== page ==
The London Train by Tessa Hadley

The London Train by Tessa Hadley


Tessa Hadley’s novel is set very recognisably in London and Wales, the places linked by train. The links between the two halves of the book reveal themselves only two-thirds of the way through the narration, but continue to unspool long after you have turned the last page.

In her 1994 novel “Happenstance”, the Canadian author Carol Shields tells the story of a relationship from the wife’s point of view, and then from the husband’s. Read one story one way, turn the book over and read the other. Tessa Hadley does a similar thing, but unlike with Carol Shields’ book, I don’t think you could reserve the order in which you read them.  The first half tells us about Paul, a writer who lives in the Welsh countryside with his second wife Elise and two young daughters. His story revolves around what is happening to his eldest daughter Pia. Things do happen “to” people in this novel. So Pia falls in with Polish Marek and his sister Anna and, somewhat bizarrely, her father moves into Anna’s London flat with them for a time, without telling his wife, or appearing to be concerned about the effects of his absence on his little girls.

One of things which happens to Paul is that, from time to time, he pursues a woman who is not his wife.  As related in Paul’s story, this pursuit is casual, almost accidental, and without much importance. His pursuit of Anna never progresses beyond torrid dreams and a tentative physical approach which she rebuffs smartly. So lacking in lasting significance for him are these pursuits that it is a shock to the reader to discover that Cora, whose story is told in the second part of the book, is definitely present, but never named, in Paul’s story. On the few occasions he refers to her it is in passing and only as “the Welsh one, the park girl” and the reader is given no sense that his involvement with her carried any emotional charge for him. However if Paul disappoints as a person, that is a strength rather than a weakness of the writing, which shows him as weak, vacillating.  We are told that when he was young he was “always wanting to be beginning again in a new place,” but he never seems to be able to carry this through.  He also tells Cora he that he can never leave his little girls. “Can you forgive me for that?” he asks her, a plea which has a hollow ring to the reader who knows more of his behaviour than she does.

The London Train by Tessa Hadley review
The London Train
by Tessa Hadley
324 pp, Vintage Books, £7.99

Cora, in comparison, burns with passion. The account of her affair with Paul, told in the third person but most definitely from her point of view, is where this novel became emotionally  involving for me. I don’t believe it was ever emotionally involving for Paul. Does the “wonderful” letter he writes to Cora after Elise has found him out and he has made the inevitable choice mean anything? Not really, because she has no address to which she can write, and indeed Cora “couldn’t forgive him for that letter.”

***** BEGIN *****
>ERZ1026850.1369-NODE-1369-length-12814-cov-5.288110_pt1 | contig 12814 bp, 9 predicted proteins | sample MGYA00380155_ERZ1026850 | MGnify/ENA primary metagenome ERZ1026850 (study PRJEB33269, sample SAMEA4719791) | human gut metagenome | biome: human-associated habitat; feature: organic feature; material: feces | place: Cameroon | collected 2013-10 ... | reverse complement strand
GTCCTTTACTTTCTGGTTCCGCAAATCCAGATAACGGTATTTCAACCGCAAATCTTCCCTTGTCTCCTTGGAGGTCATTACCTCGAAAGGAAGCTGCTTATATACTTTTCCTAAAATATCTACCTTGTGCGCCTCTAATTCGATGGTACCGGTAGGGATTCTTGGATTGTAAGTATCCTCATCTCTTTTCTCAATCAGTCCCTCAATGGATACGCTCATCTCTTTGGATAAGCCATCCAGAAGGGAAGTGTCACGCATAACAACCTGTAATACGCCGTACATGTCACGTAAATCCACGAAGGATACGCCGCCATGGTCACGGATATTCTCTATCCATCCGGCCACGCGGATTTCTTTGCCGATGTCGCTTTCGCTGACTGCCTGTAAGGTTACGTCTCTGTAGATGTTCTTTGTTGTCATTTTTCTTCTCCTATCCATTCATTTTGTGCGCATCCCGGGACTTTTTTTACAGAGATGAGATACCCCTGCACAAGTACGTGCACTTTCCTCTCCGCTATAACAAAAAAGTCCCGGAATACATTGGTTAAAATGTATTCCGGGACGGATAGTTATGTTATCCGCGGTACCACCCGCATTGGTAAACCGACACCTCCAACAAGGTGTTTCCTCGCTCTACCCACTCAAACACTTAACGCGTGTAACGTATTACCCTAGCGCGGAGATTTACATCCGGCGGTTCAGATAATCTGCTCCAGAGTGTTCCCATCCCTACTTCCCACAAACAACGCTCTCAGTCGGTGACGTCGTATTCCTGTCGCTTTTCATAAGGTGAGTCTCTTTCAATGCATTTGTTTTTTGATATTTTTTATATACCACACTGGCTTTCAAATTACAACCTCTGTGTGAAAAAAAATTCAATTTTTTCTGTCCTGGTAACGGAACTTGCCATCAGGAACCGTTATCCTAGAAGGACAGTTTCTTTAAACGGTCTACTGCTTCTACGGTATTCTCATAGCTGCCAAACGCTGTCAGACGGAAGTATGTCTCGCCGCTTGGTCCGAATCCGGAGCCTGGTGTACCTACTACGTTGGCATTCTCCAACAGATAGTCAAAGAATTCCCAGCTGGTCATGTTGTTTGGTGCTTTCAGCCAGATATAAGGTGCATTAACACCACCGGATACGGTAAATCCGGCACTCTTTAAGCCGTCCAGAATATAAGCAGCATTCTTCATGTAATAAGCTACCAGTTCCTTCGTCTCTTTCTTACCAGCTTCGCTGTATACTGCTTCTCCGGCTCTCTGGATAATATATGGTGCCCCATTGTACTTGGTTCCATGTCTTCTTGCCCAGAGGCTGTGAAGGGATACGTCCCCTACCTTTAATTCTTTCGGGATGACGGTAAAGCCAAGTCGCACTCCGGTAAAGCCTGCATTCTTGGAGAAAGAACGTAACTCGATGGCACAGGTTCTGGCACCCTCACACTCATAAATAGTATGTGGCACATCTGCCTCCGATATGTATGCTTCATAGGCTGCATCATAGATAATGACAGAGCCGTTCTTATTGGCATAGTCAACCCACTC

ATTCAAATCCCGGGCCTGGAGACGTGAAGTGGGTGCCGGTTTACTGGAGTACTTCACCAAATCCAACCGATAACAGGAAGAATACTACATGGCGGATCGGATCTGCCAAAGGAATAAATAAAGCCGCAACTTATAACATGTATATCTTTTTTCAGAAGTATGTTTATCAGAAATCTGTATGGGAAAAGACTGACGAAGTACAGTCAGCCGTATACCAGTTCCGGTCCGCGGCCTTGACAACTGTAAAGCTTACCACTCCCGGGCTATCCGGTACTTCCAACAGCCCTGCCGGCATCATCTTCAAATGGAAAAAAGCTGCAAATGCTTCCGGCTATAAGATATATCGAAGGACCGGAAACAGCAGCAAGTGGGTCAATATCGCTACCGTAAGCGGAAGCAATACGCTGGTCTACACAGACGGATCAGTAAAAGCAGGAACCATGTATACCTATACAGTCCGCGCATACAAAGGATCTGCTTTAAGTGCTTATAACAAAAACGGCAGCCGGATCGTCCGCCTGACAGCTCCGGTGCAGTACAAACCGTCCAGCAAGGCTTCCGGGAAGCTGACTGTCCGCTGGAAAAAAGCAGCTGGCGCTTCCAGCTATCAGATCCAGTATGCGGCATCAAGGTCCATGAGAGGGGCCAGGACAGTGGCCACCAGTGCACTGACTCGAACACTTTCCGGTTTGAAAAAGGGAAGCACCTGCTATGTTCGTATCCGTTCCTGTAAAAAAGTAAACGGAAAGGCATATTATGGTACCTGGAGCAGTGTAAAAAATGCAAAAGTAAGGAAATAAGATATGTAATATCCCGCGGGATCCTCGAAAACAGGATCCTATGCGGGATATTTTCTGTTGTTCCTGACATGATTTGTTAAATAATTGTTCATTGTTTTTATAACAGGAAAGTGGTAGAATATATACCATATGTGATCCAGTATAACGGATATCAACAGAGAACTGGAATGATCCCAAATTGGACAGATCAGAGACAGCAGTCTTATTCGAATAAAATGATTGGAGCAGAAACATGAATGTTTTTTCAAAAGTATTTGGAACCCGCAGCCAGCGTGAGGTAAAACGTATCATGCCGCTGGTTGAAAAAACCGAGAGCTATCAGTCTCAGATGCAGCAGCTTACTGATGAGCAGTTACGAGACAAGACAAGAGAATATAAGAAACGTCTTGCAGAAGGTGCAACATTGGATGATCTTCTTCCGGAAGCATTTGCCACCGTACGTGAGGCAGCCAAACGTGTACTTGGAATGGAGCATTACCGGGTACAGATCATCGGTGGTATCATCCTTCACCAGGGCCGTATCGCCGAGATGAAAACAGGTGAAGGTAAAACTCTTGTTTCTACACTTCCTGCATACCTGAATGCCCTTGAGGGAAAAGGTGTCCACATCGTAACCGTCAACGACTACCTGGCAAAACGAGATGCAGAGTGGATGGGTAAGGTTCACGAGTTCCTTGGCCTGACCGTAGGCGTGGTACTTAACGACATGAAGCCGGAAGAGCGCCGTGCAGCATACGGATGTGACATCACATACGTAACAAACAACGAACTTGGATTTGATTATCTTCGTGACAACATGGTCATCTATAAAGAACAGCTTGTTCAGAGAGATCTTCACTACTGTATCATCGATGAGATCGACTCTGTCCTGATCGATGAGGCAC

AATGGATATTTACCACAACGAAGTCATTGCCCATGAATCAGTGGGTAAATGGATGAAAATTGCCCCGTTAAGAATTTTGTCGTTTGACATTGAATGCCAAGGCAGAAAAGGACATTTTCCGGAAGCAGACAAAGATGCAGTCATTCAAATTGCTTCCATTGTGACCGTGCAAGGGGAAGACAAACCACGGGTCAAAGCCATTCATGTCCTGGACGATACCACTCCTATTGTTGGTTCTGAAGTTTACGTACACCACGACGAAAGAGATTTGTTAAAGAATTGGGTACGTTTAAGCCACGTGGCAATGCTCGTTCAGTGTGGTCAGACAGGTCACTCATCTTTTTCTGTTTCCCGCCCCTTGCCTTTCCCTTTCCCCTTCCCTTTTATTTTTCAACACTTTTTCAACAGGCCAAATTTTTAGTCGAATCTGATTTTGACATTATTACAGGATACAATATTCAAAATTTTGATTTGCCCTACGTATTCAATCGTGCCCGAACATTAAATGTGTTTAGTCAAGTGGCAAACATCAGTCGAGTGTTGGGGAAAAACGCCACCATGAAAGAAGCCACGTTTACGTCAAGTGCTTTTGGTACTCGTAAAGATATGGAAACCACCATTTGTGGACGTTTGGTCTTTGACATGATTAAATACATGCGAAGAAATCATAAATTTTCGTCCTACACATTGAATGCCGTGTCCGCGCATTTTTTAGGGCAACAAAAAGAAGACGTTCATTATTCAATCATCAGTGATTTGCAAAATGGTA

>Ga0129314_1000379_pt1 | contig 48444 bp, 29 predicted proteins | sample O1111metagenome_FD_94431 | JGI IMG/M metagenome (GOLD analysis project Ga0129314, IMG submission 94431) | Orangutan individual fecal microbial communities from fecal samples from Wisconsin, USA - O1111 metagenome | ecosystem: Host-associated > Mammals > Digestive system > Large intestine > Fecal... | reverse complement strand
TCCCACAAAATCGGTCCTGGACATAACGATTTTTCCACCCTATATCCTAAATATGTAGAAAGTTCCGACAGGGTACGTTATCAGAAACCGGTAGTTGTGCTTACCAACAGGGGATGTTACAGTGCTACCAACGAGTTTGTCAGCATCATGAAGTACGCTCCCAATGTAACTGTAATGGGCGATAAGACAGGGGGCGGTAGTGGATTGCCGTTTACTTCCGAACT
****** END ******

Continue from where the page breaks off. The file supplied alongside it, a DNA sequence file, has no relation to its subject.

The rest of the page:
Big things happen to both Paul and Cora – for each of them the death of their mother has an impact in the book. Paul’s daughter Pia is pregnant, but not by the man he first thinks. Cora too gets pregnant, but loses the child. But to me the smaller occurrences and life as it happens from day to day carry more weight and significance in this novel than the larger life events. Tessa Hadley’s skilful descriptions create a sense of place and atmosphere in a few words. In the cemetery next to the library where Cora works, where she goes to eat her lunch, there are “floppy crows, whose feathers fitted like old mackintoshes.”  In her antiques business, Paul’s wife Elise works on “plump-stuffed love-seats and misty mirrors and little spindly bureaux.”

The writing throughout is clear and precise, and this means that although the narrative is not linear the reader is never confused about the shifting time frame.  At the end of the book the main characters lived on in my mind. I see Paul continuing on his well-trodden path. He will write a few more books, which he will line up on a shelf to be photographed for Sunday supplements but never really do anything that really engages him. On the other hand, at the ending of the story Cora, who has taught herself to “bite on the bitter pill”, is able to embrace the present time as “always paramount” and more important than the accumulation of memories.  For her, the future could be good.